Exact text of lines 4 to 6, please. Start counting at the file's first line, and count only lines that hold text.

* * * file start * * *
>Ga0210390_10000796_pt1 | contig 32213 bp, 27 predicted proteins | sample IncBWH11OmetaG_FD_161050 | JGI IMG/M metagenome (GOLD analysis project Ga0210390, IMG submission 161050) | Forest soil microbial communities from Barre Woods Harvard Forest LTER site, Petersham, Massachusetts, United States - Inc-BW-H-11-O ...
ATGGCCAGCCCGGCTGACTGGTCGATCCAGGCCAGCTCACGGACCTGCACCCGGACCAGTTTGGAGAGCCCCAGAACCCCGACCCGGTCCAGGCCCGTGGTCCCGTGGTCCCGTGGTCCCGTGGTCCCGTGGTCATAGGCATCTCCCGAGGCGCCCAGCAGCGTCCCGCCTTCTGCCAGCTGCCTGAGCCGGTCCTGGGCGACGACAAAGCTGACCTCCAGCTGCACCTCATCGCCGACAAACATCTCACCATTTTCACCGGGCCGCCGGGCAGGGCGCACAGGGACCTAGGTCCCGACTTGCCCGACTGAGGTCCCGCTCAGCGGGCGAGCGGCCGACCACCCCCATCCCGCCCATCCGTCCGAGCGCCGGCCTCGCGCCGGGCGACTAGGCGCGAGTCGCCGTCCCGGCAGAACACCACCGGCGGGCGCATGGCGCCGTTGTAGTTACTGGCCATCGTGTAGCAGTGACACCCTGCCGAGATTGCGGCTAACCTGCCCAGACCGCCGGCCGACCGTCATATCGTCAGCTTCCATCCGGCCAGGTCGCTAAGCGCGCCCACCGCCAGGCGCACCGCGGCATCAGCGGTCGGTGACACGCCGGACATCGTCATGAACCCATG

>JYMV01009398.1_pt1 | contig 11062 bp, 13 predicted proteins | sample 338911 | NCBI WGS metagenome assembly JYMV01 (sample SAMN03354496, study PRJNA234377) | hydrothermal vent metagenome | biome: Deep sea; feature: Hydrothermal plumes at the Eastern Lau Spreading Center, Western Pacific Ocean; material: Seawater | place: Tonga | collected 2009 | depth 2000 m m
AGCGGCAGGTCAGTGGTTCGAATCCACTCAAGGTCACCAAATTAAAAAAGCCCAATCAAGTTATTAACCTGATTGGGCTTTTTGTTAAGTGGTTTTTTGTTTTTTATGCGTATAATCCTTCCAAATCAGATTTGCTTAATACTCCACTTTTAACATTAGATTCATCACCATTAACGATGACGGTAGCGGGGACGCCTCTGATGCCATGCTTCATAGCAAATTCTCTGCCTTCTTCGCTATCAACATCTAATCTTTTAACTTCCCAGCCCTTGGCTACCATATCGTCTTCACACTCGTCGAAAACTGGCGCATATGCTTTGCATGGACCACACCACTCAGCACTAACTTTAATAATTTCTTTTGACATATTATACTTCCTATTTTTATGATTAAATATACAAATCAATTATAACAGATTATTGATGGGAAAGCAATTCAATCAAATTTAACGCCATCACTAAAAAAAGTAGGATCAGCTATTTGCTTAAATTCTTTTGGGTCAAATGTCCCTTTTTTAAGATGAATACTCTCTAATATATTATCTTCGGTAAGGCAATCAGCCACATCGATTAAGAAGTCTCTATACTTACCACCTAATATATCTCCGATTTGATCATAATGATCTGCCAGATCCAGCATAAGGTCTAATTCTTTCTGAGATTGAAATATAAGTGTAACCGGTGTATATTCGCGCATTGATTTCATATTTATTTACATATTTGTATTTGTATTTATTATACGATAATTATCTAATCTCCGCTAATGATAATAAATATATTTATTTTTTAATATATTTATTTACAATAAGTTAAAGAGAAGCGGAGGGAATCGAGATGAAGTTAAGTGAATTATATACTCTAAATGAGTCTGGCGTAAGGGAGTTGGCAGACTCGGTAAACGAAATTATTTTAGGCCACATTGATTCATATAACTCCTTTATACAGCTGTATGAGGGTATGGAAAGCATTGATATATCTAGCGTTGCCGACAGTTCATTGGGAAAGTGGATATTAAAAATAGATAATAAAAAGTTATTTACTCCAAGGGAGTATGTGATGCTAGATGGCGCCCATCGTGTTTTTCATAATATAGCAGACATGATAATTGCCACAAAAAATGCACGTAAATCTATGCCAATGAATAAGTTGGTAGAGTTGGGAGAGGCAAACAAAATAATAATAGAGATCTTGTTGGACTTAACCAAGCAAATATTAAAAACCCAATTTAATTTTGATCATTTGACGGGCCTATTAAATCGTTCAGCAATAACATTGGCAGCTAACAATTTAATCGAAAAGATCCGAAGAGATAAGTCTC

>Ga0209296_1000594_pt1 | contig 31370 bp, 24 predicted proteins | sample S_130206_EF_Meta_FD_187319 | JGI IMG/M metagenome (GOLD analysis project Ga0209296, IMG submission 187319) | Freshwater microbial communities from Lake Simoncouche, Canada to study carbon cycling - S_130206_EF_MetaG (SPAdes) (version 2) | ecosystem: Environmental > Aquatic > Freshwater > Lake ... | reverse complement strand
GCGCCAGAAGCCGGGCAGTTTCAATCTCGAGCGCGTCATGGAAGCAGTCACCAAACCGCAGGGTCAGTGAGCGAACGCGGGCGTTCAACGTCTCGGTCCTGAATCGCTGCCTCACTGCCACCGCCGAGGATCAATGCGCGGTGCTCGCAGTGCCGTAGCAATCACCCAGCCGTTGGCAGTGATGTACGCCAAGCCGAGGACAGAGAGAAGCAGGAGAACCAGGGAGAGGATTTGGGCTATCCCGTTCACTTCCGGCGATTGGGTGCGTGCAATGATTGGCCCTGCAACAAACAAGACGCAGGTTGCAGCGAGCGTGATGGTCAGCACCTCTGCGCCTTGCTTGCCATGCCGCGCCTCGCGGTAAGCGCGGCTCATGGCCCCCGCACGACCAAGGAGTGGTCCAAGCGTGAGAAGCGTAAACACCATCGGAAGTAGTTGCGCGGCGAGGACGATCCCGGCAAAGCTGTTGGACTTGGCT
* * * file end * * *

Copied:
AGCGGCAGGTCAGTGGTTCGAATCCACTCAAGGTCACCAAATTAAAAAAGCCCAATCAAGTTATTAACCTGATTGGGCTTTTTGTTAAGTGGTTTTTTGTTTTTTATGCGTATAATCCTTCCAAATCAGATTTGCTTAATACTCCACTTTTAACATTAGATTCATCACCATTAACGATGACGGTAGCGGGGACGCCTCTGATGCCATGCTTCATAGCAAATTCTCTGCCTTCTTCGCTATCAACATCTAATCTTTTAACTTCCCAGCCCTTGGCTACCATATCGTCTTCACACTCGTCGAAAACTGGCGCATATGCTTTGCATGGACCACACCACTCAGCACTAACTTTAATAATTTCTTTTGACATATTATACTTCCTATTTTTATGATTAAATATACAAATCAATTATAACAGATTATTGATGGGAAAGCAATTCAATCAAATTTAACGCCATCACTAAAAAAAGTAGGATCAGCTATTTGCTTAAATTCTTTTGGGTCAAATGTCCCTTTTTTAAGATGAATACTCTCTAATATATTATCTTCGGTAAGGCAATCAGCCACATCGATTAAGAAGTCTCTATACTTACCACCTAATATATCTCCGATTTGATCATAATGATCTGCCAGATCCAGCATAAGGTCTAATTCTTTCTGAGATTGAAATATAAGTGTAACCGGTGTATATTCGCGCATTGATTTCATATTTATTTACATATTTGTATTTGTATTTATTATACGATAATTATCTAATCTCCGCTAATGATAATAAATATATTTATTTTTTAATATATTTATTTACAATAAGTTAAAGAGAAGCGGAGGGAATCGAGATGAAGTTAAGTGAATTATATACTCTAAATGAGTCTGGCGTAAGGGAGTTGGCAGACTCGGTAAACGAAATTATTTTAGGCCACATTGATTCATATAACTCCTTTATACAGCTGTATGAGGGTATGGAAAGCATTGATATATCTAGCGTTGCCGACAGTTCATTGGGAAAGTGGATATTAAAAATAGATAATAAAAAGTTATTTACTCCAAGGGAGTATGTGATGCTAGATGGCGCCCATCGTGTTTTTCATAATATAGCAGACATGATAATTGCCACAAAAAATGCACGTAAATCTATGCCAATGAATAAGTTGGTAGAGTTGGGAGAGGCAAACAAAATAATAATAGAGATCTTGTTGGACTTAACCAAGCAAATATTAAAAACCCAATTTAATTTTGATCATTTGACGGGCCTATTAAATCGTTCAGCAATAACATTGGCAGCTAACAATTTAATCGAAAAGATCCGAAGAGATAAGTCTC

>Ga0209296_1000594_pt1 | contig 31370 bp, 24 predicted proteins | sample S_130206_EF_Meta_FD_187319 | JGI IMG/M metagenome (GOLD analysis project Ga0209296, IMG submission 187319) | Freshwater microbial communities from Lake Simoncouche, Canada to study carbon cycling - S_130206_EF_MetaG (SPAdes) (version 2) | ecosystem: Environmental > Aquatic > Freshwater > Lake ... | reverse complement strand
GCGCCAGAAGCCGGGCAGTTTCAATCTCGAGCGCGTCATGGAAGCAGTCACCAAACCGCAGGGTCAGTGAGCGAACGCGGGCGTTCAACGTCTCGGTCCTGAATCGCTGCCTCACTGCCACCGCCGAGGATCAATGCGCGGTGCTCGCAGTGCCGTAGCAATCACCCAGCCGTTGGCAGTGATGTACGCCAAGCCGAGGACAGAGAGAAGCAGGAGAACCAGGGAGAGGATTTGGGCTATCCCGTTCACTTCCGGCGATTGGGTGCGTGCAATGATTGGCCCTGCAACAAACAAGACGCAGGTTGCAGCGAGCGTGATGGTCAGCACCTCTGCGCCTTGCTTGCCATGCCGCGCCTCGCGGTAAGCGCGGCTCATGGCCCCCGCACGACCAAGGAGTGGTCCAAGCGTGAGAAGCGTAAACACCATCGGAAGTAGTTGCGCGGCGAGGACGATCCCGGCAAAGCTGTTGGACTTGGCT